Watch your weight and get exercise. Obesity has been linked to an increase in the male hormones that can cause hirsutism. In addition, medications for conditions related to hirsutism are not as effective in overweight women. Therefore, if you are obese, consider losing weight. Develop and start an exercise program, with the help of your doctor if necessary.
Use physical hair-removal methods. Contrary to popular belief, temporary hair removal methods such as shaving, waxing, tweezing, and depilatory creams do not cause hair to grow back coarser and darker than the original hair. Permanent hair-removal methods include electrolysis (use of a small shock to destroy the hair follicle), intense pulsed light (use of a flashlamp to destroy the hair follicle), and laser phototherapy (lasers are targeted at hair follicles).
Your doctor is the best source of information on the drug treatment choices available to you.
Certain topical medications can be used to control hirsutism. For example, Eflornithine hydrochloride cream (Vaniqa) slows facial hair growth. The cream takes four to eight weeks to cause improvement, and hair growth returns after discontinuing the cream.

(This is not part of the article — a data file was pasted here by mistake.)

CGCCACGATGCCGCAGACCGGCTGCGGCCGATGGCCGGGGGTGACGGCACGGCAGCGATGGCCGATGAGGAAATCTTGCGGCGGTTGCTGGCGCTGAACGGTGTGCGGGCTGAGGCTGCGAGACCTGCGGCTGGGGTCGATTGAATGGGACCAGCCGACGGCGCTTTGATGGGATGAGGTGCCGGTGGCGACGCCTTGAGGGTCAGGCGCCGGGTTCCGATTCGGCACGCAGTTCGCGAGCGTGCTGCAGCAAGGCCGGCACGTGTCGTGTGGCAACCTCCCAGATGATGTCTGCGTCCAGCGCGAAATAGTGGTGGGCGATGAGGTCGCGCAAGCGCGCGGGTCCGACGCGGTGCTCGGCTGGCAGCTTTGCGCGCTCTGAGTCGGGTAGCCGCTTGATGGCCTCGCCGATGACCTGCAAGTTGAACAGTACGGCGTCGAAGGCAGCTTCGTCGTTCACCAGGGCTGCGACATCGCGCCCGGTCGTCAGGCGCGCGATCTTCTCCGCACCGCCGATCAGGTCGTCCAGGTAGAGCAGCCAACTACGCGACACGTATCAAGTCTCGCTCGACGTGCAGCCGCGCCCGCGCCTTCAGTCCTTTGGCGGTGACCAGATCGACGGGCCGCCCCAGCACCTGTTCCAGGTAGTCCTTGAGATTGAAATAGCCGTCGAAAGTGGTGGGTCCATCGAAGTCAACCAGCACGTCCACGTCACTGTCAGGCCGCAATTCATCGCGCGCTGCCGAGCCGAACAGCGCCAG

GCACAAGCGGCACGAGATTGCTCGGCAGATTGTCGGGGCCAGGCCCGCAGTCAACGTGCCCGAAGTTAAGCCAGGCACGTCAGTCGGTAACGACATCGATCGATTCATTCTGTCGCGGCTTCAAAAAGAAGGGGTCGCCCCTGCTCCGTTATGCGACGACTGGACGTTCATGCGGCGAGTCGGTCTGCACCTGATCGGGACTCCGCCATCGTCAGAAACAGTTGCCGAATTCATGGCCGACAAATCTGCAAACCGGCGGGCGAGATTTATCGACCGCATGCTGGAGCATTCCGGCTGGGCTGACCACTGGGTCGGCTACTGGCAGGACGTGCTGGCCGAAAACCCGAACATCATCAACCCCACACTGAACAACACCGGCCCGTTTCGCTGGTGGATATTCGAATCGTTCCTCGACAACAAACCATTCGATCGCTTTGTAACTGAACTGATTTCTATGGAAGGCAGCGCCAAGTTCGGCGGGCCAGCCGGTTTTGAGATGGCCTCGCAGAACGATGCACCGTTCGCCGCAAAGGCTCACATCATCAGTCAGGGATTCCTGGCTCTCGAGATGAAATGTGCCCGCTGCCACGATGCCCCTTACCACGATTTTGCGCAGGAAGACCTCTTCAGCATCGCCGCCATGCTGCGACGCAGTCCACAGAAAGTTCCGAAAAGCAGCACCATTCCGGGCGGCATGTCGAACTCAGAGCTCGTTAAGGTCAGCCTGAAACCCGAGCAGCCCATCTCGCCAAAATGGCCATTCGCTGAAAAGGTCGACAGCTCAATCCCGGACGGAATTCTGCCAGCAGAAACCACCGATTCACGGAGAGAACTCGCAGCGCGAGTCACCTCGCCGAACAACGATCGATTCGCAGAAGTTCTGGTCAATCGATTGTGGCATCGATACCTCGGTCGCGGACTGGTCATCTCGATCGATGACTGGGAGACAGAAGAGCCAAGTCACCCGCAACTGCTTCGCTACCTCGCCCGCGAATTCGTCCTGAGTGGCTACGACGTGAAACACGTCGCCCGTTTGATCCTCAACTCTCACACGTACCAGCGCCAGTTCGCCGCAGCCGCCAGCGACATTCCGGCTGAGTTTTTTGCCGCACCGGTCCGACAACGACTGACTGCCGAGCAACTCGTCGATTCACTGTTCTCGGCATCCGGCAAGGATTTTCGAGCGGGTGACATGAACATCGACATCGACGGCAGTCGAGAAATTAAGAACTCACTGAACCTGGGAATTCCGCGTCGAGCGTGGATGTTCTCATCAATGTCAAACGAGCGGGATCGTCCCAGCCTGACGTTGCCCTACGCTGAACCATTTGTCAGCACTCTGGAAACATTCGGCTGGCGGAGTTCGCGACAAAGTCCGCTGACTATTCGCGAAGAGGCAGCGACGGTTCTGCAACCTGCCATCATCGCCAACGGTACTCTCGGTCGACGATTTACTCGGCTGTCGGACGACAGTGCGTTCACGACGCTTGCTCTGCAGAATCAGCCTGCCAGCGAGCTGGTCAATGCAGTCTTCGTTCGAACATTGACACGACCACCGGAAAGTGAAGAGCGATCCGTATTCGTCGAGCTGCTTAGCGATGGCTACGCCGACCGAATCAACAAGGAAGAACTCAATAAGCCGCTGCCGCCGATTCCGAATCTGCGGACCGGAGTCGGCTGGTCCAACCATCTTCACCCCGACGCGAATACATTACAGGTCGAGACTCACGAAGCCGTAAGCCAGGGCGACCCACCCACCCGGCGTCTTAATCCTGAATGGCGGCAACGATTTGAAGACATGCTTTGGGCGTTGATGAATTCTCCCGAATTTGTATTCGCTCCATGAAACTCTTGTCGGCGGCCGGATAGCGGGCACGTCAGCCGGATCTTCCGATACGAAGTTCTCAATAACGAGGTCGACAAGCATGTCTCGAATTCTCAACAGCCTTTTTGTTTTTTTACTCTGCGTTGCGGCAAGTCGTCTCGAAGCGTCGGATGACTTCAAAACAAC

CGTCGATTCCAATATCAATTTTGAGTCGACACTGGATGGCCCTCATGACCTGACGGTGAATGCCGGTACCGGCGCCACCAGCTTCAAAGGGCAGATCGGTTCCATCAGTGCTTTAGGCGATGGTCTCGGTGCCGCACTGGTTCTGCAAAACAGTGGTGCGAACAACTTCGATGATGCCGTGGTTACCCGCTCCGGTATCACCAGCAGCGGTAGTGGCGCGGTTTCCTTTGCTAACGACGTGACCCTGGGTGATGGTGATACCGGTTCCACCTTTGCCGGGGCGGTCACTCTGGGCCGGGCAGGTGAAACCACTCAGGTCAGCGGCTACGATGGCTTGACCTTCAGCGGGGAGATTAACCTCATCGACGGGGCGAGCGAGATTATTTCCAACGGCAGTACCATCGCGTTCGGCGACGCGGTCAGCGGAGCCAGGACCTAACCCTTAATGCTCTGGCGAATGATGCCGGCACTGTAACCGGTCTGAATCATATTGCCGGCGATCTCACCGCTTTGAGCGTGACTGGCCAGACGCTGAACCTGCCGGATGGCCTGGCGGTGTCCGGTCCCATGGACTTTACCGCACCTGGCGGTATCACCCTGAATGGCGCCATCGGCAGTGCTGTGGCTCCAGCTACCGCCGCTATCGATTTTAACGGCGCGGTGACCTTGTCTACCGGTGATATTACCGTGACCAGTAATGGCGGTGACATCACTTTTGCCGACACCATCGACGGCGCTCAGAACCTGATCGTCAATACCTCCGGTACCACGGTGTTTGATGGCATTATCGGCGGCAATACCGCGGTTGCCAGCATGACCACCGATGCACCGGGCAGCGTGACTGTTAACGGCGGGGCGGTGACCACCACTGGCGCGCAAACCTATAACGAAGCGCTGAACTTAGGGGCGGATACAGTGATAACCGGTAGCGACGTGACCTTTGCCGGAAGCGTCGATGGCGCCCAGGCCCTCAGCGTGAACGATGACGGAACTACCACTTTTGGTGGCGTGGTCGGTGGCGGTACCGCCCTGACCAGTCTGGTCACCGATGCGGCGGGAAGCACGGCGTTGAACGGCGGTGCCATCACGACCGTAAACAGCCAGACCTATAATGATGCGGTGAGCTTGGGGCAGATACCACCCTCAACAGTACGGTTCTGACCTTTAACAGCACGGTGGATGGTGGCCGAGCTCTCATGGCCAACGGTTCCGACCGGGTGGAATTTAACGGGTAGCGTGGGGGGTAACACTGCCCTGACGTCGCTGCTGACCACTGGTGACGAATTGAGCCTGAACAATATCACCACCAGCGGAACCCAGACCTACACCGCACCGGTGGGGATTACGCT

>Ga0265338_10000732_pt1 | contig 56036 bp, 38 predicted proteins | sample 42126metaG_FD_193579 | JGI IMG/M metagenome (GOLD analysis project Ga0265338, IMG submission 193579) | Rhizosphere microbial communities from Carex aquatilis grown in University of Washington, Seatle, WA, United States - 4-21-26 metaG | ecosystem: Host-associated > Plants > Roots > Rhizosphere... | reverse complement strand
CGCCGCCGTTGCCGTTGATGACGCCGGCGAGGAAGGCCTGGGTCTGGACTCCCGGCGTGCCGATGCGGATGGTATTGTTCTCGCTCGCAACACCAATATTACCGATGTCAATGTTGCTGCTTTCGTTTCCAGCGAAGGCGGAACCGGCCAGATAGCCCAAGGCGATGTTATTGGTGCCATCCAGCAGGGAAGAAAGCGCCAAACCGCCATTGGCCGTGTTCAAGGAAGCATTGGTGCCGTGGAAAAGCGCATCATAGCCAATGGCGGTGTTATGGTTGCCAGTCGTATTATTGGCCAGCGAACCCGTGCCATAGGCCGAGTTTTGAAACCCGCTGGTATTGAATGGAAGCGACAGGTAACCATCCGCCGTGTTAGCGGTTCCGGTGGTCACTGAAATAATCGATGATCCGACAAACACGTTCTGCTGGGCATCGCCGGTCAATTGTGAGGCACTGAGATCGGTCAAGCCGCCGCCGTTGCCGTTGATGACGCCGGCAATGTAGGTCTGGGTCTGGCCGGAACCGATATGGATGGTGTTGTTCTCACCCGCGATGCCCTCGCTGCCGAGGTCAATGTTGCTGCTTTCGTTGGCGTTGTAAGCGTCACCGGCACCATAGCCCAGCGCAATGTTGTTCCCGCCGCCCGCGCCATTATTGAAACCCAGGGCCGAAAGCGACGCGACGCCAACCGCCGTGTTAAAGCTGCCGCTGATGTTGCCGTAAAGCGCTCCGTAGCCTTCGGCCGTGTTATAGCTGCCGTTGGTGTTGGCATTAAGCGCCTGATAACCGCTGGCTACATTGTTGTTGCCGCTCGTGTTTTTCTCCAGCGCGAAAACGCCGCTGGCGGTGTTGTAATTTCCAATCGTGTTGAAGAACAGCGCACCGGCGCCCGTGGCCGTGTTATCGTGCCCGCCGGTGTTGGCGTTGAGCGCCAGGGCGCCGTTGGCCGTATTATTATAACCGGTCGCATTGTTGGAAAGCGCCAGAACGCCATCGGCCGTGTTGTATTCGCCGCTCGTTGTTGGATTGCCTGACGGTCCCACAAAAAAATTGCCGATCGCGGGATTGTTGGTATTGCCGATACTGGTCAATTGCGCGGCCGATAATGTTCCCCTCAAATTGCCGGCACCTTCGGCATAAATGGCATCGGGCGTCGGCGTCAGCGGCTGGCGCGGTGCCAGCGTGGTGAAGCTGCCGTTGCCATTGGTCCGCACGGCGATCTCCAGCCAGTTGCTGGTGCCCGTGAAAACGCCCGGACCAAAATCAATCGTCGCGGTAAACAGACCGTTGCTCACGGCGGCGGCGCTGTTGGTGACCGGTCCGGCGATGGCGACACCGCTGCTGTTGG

Adrenal tumors, some ovarian tumors, and some benign pituitary tumors (adenomas) are generally treated by surgery. Oophorectomy (removal of the ovaries) may be an option for women approaching menopause whose hirsutism is caused by ovarian abnormalities.
Some herbal remedies are available that claim to treat hirsutism. However, none have been proven. Talk to your doctor if you are considering taking herbal remedies or other forms of alternative medicine. Some herbs that have been used to treat hirsutism include:
- Shakuyaku-kanzo-to: an herb that may help to reduce testosterone levels in women.
- Saw palmetto: an herb said by some to be useful in inhibiting the effects of testosterone.
Hirsutism caused by a hormonal disorder will usually not go away entirely. However, hirsutism that is caused by a curable condition has a positive prognosis. When the condition that caused the hirsutism—such as Cushing's syndrome or a tumor—is treated, the hirsutism should resolve and the hairiness should diminish. However, this can take a number of months. Conditions related to hormone production are likely to improve with drug therapy, but the hirsutism does not always disappear completely. If a tendency for hirsutism is recognized early, drug therapies can help hold off the actual development of the condition.
You may need to continue drug therapy, lifestyle changes, and physical hair removal on an ongoing basis. See your doctor every three to six months.
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